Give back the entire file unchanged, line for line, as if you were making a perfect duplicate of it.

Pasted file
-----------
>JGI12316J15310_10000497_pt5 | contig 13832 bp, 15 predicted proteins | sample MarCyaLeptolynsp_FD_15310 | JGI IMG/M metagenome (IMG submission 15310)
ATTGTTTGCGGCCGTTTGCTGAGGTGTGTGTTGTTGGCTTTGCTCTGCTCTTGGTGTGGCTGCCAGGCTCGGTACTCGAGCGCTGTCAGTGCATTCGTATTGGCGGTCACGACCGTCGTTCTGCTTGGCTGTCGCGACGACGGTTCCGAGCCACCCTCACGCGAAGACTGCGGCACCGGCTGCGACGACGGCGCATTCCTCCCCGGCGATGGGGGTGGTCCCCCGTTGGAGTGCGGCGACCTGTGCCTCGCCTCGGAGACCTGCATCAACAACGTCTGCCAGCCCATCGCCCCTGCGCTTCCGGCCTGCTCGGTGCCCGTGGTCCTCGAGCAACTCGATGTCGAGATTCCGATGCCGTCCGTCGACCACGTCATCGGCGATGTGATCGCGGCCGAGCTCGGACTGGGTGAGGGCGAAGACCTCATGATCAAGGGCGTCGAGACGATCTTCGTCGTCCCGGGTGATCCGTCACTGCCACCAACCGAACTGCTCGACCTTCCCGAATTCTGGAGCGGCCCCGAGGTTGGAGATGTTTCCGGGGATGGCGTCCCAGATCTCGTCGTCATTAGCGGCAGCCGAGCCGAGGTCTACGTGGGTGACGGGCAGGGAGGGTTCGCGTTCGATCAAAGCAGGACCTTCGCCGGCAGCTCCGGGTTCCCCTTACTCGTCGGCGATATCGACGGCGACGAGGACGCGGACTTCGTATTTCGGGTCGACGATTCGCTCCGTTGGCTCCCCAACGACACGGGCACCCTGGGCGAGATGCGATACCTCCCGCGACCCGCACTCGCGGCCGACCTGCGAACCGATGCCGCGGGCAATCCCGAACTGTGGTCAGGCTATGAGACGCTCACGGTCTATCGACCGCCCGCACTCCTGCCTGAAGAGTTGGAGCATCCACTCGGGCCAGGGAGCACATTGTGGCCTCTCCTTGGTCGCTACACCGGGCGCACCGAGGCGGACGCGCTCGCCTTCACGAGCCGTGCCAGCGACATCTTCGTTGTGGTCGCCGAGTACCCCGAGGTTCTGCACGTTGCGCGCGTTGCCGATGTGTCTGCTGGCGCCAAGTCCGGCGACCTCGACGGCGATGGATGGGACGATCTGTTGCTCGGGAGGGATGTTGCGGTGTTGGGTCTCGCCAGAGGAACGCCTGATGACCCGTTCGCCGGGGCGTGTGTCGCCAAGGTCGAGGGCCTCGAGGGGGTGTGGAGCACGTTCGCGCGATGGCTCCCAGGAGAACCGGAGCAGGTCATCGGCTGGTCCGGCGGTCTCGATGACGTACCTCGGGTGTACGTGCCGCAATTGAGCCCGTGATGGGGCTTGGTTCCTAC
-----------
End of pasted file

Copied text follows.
>JGI12316J15310_10000497_pt5 | contig 13832 bp, 15 predicted proteins | sample MarCyaLeptolynsp_FD_15310 | JGI IMG/M metagenome (IMG submission 15310)
ATTGTTTGCGGCCGTTTGCTGAGGTGTGTGTTGTTGGCTTTGCTCTGCTCTTGGTGTGGCTGCCAGGCTCGGTACTCGAGCGCTGTCAGTGCATTCGTATTGGCGGTCACGACCGTCGTTCTGCTTGGCTGTCGCGACGACGGTTCCGAGCCACCCTCACGCGAAGACTGCGGCACCGGCTGCGACGACGGCGCATTCCTCCCCGGCGATGGGGGTGGTCCCCCGTTGGAGTGCGGCGACCTGTGCCTCGCCTCGGAGACCTGCATCAACAACGTCTGCCAGCCCATCGCCCCTGCGCTTCCGGCCTGCTCGGTGCCCGTGGTCCTCGAGCAACTCGATGTCGAGATTCCGATGCCGTCCGTCGACCACGTCATCGGCGATGTGATCGCGGCCGAGCTCGGACTGGGTGAGGGCGAAGACCTCATGATCAAGGGCGTCGAGACGATCTTCGTCGTCCCGGGTGATCCGTCACTGCCACCAACCGAACTGCTCGACCTTCCCGAATTCTGGAGCGGCCCCGAGGTTGGAGATGTTTCCGGGGATGGCGTCCCAGATCTCGTCGTCATTAGCGGCAGCCGAGCCGAGGTCTACGTGGGTGACGGGCAGGGAGGGTTCGCGTTCGATCAAAGCAGGACCTTCGCCGGCAGCTCCGGGTTCCCCTTACTCGTCGGCGATATCGACGGCGACGAGGACGCGGACTTCGTATTTCGGGTCGACGATTCGCTCCGTTGGCTCCCCAACGACACGGGCACCCTGGGCGAGATGCGATACCTCCCGCGACCCGCACTCGCGGCCGACCTGCGAACCGATGCCGCGGGCAATCCCGAACTGTGGTCAGGCTATGAGACGCTCACGGTCTATCGACCGCCCGCACTCCTGCCTGAAGAGTTGGAGCATCCACTCGGGCCAGGGAGCACATTGTGGCCTCTCCTTGGTCGCTACACCGGGCGCACCGAGGCGGACGCGCTCGCCTTCACGAGCCGTGCCAGCGACATCTTCGTTGTGGTCGCCGAGTACCCCGAGGTTCTGCACGTTGCGCGCGTTGCCGATGTGTCTGCTGGCGCCAAGTCCGGCGACCTCGACGGCGATGGATGGGACGATCTGTTGCTCGGGAGGGATGTTGCGGTGTTGGGTCTCGCCAGAGGAACGCCTGATGACCCGTTCGCCGGGGCGTGTGTCGCCAAGGTCGAGGGCCTCGAGGGGGTGTGGAGCACGTTCGCGCGATGGCTCCCAGGAGAACCGGAGCAGGTCATCGGCTGGTCCGGCGGTCTCGATGACGTACCTCGGGTGTACGTGCCGCAATTGAGCCCGTGATGGGGCTTGGTTCCTAC